Three books in a year is not bad going, but never to be repeated! My translation of essays by Nicolas Bouvier, So It Goes, is published by Eland in October (see news for launch), and Carcanet will publish Fifty Fifty: Carcanet’s jubilee in letters in November, which I edited; last November saw the publication of my new edition of Edmund Blunden’s Selected Poems.
Translated for the first time into English, this collection of shorter travel writings by Nicolas Bouvier covers journeys undertaken in the 1970-90s. In the Aran Isles in mid-winter he glories in the extremities of the wind outside while inside, feverish, he is enchanted by local tales which hum like a kettle on the fire. In the Lowlands of Scotland and in Islay he explores a Scotland that shimmers between the present, the past and the uncanny. In Xian, he pays homage to the civilised brilliance and understatement of his guide, while in Korea he experiences the unchanging beauty of the Buddhist temple at Haeinsa and is marked forever by his climb of volcanic Halla-San. And the roots of his interminable curiosity and amusement are traced back to his childhood reading.
Edmund Blunden, Selected Poems
edited by Robyn Marsack
To mark the centenary of the First World War, a Selected Poems of Edmund Blunden brings back into print the work of a major war poet and author of the classic memoir Undertones of War.
Edmund Blunden joined the Royal Sussex Regiment in 1915, and served in France and Flanders. This selection of his poems includes a substantial sampler of his war verse (the last poem he wrote was on revisiting the battlefields of the Somme). And yet, it is not easy to draw a line between the poems on war and those on other subjects, so deeply did his wartime experience suffuse and haunt his writing. Memories of what was ‘shrieking, dumb, defiled’ constantly test a vision of ‘faith, life, virtue in the sun’. Here is a poet of range and depth deserving of rediscovery.
Carcanet Classics £16.99
Edmund Blunden, Fall In Ghosts: selected war prose
edited by Robyn Marsack
Edmund Blunden (1896–1974) moved among the ghosts of the Great War every day of his long life, having survived the battles of Ypres and the Somme. His classic prose memoir, Undertones of War, and his early edition of Wilfred Owen’s poems were just two examples of the ways in which he sought to convey his war experience, and to keep faith with his comrades in arms. His poetry is suffused by this experience, and he was haunted by it throughout his writing life, as the men with whom he had served gradually joined the ranks of the departed.
This selection of Blunden’s prose about the First World War includes the complete text of De bello germanico, his first, lively sketch of the war as he lived it in 1916. Deeply informed by his reading of eighteenth- and nineteenth-century literature, and equally by his knowledge of the countryside, Blunden’s vivid prose summons up for us what was human and natural in that most unnatural of environments, the battlefields of the Western Front.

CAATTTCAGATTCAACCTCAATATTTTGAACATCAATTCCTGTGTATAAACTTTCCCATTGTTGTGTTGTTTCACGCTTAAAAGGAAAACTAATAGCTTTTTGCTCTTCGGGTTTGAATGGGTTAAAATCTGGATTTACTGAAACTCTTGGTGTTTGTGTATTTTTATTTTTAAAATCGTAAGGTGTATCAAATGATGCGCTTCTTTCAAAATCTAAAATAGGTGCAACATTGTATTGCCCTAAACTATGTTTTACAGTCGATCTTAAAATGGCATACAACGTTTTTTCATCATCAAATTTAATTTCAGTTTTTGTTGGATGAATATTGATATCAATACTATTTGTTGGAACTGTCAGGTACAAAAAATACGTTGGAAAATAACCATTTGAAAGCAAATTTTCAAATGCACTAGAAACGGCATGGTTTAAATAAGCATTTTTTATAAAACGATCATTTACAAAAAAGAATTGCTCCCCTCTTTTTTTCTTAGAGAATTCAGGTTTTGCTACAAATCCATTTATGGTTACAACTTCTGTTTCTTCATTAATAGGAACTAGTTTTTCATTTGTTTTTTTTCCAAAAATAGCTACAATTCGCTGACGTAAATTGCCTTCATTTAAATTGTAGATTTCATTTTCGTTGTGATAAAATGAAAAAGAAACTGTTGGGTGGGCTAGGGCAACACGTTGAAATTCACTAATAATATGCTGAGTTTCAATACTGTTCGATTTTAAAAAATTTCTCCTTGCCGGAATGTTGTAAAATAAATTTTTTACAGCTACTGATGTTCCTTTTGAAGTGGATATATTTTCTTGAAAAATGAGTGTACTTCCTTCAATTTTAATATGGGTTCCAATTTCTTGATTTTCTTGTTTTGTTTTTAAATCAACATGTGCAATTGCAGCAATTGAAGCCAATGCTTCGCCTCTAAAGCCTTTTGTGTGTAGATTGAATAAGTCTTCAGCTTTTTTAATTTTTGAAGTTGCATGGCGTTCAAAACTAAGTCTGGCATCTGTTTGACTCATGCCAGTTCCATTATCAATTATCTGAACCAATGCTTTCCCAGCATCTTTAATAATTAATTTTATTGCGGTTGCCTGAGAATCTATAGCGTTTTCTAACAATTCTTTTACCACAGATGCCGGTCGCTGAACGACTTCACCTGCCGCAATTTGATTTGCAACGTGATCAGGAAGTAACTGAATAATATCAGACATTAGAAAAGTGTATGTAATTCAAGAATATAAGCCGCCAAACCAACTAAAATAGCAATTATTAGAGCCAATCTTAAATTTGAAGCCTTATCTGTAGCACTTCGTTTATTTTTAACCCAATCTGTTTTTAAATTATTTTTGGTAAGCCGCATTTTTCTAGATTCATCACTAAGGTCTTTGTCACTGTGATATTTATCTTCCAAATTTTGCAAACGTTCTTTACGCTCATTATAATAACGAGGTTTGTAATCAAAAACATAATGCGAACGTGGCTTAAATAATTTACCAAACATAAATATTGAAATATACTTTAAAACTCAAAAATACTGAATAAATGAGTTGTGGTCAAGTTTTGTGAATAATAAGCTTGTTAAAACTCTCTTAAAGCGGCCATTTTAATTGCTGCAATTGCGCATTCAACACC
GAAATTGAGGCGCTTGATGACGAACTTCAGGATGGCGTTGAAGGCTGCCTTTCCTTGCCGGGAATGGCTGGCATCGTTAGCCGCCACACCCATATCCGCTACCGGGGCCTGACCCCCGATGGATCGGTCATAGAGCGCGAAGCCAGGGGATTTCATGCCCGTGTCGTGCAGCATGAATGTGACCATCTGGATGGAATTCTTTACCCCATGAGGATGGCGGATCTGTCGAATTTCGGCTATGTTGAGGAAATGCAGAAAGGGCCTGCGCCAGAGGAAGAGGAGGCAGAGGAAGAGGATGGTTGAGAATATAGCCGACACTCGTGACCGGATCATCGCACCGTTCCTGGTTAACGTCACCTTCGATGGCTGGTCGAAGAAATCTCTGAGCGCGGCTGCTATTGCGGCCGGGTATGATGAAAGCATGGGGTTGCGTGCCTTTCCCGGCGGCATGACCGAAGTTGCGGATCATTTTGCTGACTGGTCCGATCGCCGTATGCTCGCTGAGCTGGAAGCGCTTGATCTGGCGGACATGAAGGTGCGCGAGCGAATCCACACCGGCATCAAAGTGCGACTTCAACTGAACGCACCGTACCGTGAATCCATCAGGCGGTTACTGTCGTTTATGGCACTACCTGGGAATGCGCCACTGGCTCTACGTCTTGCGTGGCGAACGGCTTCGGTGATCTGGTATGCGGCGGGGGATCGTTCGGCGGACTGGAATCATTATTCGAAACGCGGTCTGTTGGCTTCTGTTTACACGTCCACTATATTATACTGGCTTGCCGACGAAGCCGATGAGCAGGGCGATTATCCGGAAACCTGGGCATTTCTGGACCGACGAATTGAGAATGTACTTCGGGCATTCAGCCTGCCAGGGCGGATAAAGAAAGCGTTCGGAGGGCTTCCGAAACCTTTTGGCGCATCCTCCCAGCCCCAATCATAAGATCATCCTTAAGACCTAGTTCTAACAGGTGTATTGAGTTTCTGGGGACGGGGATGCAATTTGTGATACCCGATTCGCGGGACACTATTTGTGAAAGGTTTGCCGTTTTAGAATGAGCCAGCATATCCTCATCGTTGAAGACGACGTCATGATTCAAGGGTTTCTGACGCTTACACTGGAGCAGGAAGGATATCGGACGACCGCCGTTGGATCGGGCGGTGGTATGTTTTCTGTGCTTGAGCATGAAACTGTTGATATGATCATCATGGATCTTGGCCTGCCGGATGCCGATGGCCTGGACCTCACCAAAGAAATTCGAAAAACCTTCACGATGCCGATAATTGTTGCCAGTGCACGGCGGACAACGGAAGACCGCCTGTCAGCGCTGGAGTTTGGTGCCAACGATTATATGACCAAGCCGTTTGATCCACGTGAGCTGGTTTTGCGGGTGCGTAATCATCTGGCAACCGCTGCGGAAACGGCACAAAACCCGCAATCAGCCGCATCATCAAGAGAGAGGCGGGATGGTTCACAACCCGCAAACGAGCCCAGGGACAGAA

Carcanet Press £14.95
translated by Robyn Marsack
On an unnamed island that can only be Ceylon, the traveller checks into his 117th rented room, abandoned by his lover, almost broke and feverish. A book on Indian insects deepens his morbid fascination with the crawling inhabitants of this room; a pretty world of killers, barely distinguishable from the insect like habitues of the local café, the charlatans and fake exorcists, the indolent landowners, merchants and priests. In this exhausted state, he grows antennae that are ‘tensed between the real and the occult.’
The distinction between fact and fiction is blurred, but in this world of the imagination truths are sometimes crystal clear. A long- dead, levitating priest and the beautiful but deadly scorpion-fish, symbol of Bouvier’s ambivalent relationship with the Island, are but two of the spectres which eventually lose their hold on the author, releasing him back to life.
‘A dark-sparkling little masterpiece. I defy the reader to dislodge this book from his memory and dreams.’ – George Steiner
Eland Books 12.99
THE WAY OF THE WORLD
translated by Robyn Marsack
A cult classic, The Way of the World is one of the most beguiling travel books ever written. Reborn from the ashes of a Pakistani rubbish heap, it tells of a friendship between a writer and an artist, forged on an impecunious, life-enhancing journey from Serbia to Afghanistan in the 1950s. On one level it is a candid description of a road journey, on another a meditation on travel as a journey towards the self, all written by a sage with a golden pen and a wide, infectious smile. It is published here for the first time in English with the Vernet drawings which are such a dynamic part of its whole.
‘Nicolas Bouvier’s passionate and exhilarating travel stories have inspired generations of young Europeans onto the road.’ – Rory Maclean
‘Bouvier is that rare author who alerts the reader to the transcendent dimension of travel, by which the genuine traveller is transformed. This courageous alchemy, transmitted on every page, is what makes The Way of the World a masterpiece.’ – Jason Elliot
Eland Books £12.99